They already told me what they want this year. Emma wants a playhouse, “the kind that sits on the grass and has the big red door!” James contemplated for a while before saying, “I think it would be splendid indeed to have new headphones this year, black if you don’t mind, darling” in that funny British accent he does. Then, he said out of the corner of his mouth, “If you have any trouble convincing my mother, just tell her they’re for school, alright? Thanks, Rudolph. You’re the best.”
As December progresses, they go sledding and ice skating, and shopping with Mother, but they still make time for me. When Father returns from his work trip, they bring him out to admire me. “You know,” Father says, “if I got a shovel, I bet I could make Rudolph even bigger.”
“No!” Emma replies. “Rudolph is wonderful, just the way he is.”
Aw, thanks, love.
I know it’s Christmas when their shrieks pierce the morning again. I can picture them scrambling out of bed and down to the Christmas tree, then back upstairs to wake Mother and Father. Even as I think of their joyfulness, a heaviness sets into my body. I hope they come out soon.
I hear paper ripping and laughter. I smell the cinnamon buns and apple cider. I wish I could watch them, but I can only stare at the empty road. Still, I can’t complain, because my favorite part is next.
James got his headphones, dear boy. He chatters on and on to me about all the cool features they have, and how he’s so happy he got black. And Emma got her playhouse. She says she can’t show it to me ‘cause it’s still in the box, but that Father will put it together in time for spring.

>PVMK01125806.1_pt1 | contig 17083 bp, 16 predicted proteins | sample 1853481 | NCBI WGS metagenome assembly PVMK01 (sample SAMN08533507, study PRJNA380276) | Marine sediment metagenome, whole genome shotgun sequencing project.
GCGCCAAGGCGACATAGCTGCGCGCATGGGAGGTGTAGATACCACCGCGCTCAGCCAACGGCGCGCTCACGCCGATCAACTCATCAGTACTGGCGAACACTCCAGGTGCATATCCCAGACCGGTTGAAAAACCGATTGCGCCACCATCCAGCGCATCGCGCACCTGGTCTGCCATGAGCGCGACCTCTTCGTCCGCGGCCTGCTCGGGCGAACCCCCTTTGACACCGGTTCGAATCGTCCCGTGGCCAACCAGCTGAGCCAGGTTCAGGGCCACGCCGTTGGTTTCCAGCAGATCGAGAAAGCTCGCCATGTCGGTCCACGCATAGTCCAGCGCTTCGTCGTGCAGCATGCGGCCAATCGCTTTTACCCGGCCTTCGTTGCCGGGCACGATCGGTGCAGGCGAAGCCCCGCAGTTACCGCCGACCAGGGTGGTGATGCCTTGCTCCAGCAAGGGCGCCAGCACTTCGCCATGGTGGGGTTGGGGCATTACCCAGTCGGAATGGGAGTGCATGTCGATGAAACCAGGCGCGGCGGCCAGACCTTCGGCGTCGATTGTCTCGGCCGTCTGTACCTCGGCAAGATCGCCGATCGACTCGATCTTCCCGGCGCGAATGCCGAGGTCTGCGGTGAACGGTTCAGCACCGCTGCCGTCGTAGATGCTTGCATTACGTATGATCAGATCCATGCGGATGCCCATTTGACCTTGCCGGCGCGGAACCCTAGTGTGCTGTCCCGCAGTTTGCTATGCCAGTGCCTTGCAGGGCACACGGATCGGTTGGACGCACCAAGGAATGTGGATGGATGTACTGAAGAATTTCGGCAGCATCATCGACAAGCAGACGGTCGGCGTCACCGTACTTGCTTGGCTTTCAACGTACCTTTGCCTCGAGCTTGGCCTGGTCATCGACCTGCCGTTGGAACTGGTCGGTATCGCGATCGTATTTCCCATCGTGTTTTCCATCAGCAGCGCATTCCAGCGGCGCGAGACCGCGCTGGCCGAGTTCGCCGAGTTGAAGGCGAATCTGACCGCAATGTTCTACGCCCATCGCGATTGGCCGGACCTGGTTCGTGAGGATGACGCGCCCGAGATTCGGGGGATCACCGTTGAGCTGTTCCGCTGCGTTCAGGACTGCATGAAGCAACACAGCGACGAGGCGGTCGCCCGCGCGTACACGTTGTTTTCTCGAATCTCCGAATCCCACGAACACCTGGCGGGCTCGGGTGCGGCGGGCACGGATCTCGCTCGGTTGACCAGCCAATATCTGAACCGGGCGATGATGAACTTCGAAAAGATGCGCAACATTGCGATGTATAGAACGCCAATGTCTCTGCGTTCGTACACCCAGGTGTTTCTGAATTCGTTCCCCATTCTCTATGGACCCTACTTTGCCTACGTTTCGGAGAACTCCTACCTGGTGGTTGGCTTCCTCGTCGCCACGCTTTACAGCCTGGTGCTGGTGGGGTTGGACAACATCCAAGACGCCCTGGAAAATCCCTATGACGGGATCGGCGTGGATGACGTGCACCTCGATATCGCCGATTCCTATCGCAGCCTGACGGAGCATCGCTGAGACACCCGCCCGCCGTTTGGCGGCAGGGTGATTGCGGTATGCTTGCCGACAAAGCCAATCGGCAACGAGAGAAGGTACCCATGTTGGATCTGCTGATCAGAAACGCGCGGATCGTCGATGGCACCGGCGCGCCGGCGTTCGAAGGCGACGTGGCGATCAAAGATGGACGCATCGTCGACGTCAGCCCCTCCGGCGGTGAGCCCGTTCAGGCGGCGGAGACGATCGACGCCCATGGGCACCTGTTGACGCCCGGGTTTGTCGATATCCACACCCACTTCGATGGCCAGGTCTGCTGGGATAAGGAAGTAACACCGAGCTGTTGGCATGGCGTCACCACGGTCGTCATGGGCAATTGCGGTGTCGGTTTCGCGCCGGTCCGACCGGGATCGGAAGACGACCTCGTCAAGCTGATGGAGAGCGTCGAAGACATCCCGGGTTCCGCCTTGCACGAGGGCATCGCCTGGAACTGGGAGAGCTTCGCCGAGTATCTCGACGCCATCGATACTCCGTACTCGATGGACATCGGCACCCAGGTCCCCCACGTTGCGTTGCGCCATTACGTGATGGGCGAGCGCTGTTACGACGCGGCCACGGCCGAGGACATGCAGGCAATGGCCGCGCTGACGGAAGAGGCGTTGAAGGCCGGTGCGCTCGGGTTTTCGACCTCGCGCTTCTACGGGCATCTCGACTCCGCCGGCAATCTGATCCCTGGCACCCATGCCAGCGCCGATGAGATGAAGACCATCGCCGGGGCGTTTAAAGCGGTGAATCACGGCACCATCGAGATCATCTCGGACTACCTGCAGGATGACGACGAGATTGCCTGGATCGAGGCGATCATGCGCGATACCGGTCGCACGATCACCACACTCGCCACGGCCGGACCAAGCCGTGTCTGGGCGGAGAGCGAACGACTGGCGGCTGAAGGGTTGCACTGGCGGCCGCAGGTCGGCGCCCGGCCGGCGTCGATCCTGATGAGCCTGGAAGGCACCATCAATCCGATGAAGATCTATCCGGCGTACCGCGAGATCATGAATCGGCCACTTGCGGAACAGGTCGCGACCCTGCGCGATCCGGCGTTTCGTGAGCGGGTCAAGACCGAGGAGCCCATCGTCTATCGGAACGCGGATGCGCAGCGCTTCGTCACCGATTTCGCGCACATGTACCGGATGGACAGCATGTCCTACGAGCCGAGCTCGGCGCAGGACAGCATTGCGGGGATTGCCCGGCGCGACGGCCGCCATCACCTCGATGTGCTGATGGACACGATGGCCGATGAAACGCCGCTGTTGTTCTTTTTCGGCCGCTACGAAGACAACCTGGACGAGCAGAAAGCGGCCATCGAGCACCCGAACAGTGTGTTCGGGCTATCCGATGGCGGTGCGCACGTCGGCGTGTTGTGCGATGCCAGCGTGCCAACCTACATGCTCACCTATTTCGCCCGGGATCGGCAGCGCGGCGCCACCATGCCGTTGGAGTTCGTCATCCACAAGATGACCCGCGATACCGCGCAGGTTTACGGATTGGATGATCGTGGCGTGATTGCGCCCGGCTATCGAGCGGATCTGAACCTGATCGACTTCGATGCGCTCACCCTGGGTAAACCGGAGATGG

But her words sadden me, for I feel the familiar dullness in my head and the ache in my body. My arms are already beginning to droop, and I have nearly lost my nose. I try to smile for her, but my face has gone too soft. She doesn’t notice, though, and gallops back into the house.
It is simply the nature of things. I am given one month, one beautiful month, to spend with the dearest children. I get to watch them laugh and play and grow up together. It is a gift, it truly is, to be loved by the children. It is just this part that hurts, the saying goodbye. When humans die, their family gathers at their bedside to hold their hand. No one wants to watch a snowman die; it is too slow and too sad. But as I sink lower towards the earth and the snow around me disappears, I try to remember small, good things about my snow angels. Like how Emma says “yight” instead of “light” because l’s are hard for her. And how James can do any accent after hearing it a few times. And how Emma’s favorite color is yellow, but “not soft yellow, yellow like the hard lemon candies Mama buys.” And how James is always humming The Entertainer. These little things, they comfort me as the snow weakens and drips down my face, collecting at my nose.
My angels are my world. So I wait every year for the air to turn cold, and the clouds to grow heavy, and the soft drifting of snow to arrive. When you have something so wonderful to anticipate every year, it’s not hard to spend eleven months alone. For you know that one day, you’ll hear those beautiful voices, and see their smiles as they race outside, and feel their warm hands burrow into you, and you’ll be happy again. One day.